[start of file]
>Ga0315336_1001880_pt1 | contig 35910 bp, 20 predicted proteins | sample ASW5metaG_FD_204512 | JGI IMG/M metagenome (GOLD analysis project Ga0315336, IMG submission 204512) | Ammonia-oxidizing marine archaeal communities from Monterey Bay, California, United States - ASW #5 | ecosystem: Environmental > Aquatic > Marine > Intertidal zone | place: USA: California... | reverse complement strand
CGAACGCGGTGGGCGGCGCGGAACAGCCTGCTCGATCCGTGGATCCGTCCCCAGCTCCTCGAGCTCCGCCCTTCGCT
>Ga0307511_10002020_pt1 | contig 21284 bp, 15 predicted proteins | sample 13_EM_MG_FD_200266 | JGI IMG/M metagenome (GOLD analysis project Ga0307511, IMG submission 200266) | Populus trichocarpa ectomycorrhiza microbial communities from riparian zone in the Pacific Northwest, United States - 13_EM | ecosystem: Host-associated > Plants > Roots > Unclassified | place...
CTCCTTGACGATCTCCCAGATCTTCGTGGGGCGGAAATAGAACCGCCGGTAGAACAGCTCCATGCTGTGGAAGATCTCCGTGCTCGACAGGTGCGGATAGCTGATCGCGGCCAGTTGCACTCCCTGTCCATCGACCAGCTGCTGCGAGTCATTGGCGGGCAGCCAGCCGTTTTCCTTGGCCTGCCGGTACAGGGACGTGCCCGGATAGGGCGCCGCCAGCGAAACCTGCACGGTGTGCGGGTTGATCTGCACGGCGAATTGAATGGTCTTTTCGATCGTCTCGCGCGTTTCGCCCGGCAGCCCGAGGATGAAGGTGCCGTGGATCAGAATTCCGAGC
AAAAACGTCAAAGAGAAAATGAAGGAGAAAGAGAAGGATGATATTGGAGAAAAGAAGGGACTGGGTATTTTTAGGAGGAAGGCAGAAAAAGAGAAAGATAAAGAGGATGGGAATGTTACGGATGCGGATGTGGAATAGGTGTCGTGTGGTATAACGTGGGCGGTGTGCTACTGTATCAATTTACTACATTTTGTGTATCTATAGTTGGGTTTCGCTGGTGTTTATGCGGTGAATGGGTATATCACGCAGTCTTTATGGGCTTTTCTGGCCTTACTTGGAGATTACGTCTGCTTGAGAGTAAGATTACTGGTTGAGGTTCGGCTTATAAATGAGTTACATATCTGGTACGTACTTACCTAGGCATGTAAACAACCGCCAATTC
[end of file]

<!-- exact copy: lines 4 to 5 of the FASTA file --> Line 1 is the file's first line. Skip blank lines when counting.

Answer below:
CTCCTTGACGATCTCCCAGATCTTCGTGGGGCGGAAATAGAACCGCCGGTAGAACAGCTCCATGCTGTGGAAGATCTCCGTGCTCGACAGGTGCGGATAGCTGATCGCGGCCAGTTGCACTCCCTGTCCATCGACCAGCTGCTGCGAGTCATTGGCGGGCAGCCAGCCGTTTTCCTTGGCCTGCCGGTACAGGGACGTGCCCGGATAGGGCGCCGCCAGCGAAACCTGCACGGTGTGCGGGTTGATCTGCACGGCGAATTGAATGGTCTTTTCGATCGTCTCGCGCGTTTCGCCCGGCAGCCCGAGGATGAAGGTGCCGTGGATCAGAATTCCGAGC
AAAAACGTCAAAGAGAAAATGAAGGAGAAAGAGAAGGATGATATTGGAGAAAAGAAGGGACTGGGTATTTTTAGGAGGAAGGCAGAAAAAGAGAAAGATAAAGAGGATGGGAATGTTACGGATGCGGATGTGGAATAGGTGTCGTGTGGTATAACGTGGGCGGTGTGCTACTGTATCAATTTACTACATTTTGTGTATCTATAGTTGGGTTTCGCTGGTGTTTATGCGGTGAATGGGTATATCACGCAGTCTTTATGGGCTTTTCTGGCCTTACTTGGAGATTACGTCTGCTTGAGAGTAAGATTACTGGTTGAGGTTCGGCTTATAAATGAGTTACATATCTGGTACGTACTTACCTAGGCATGTAAACAACCGCCAATTC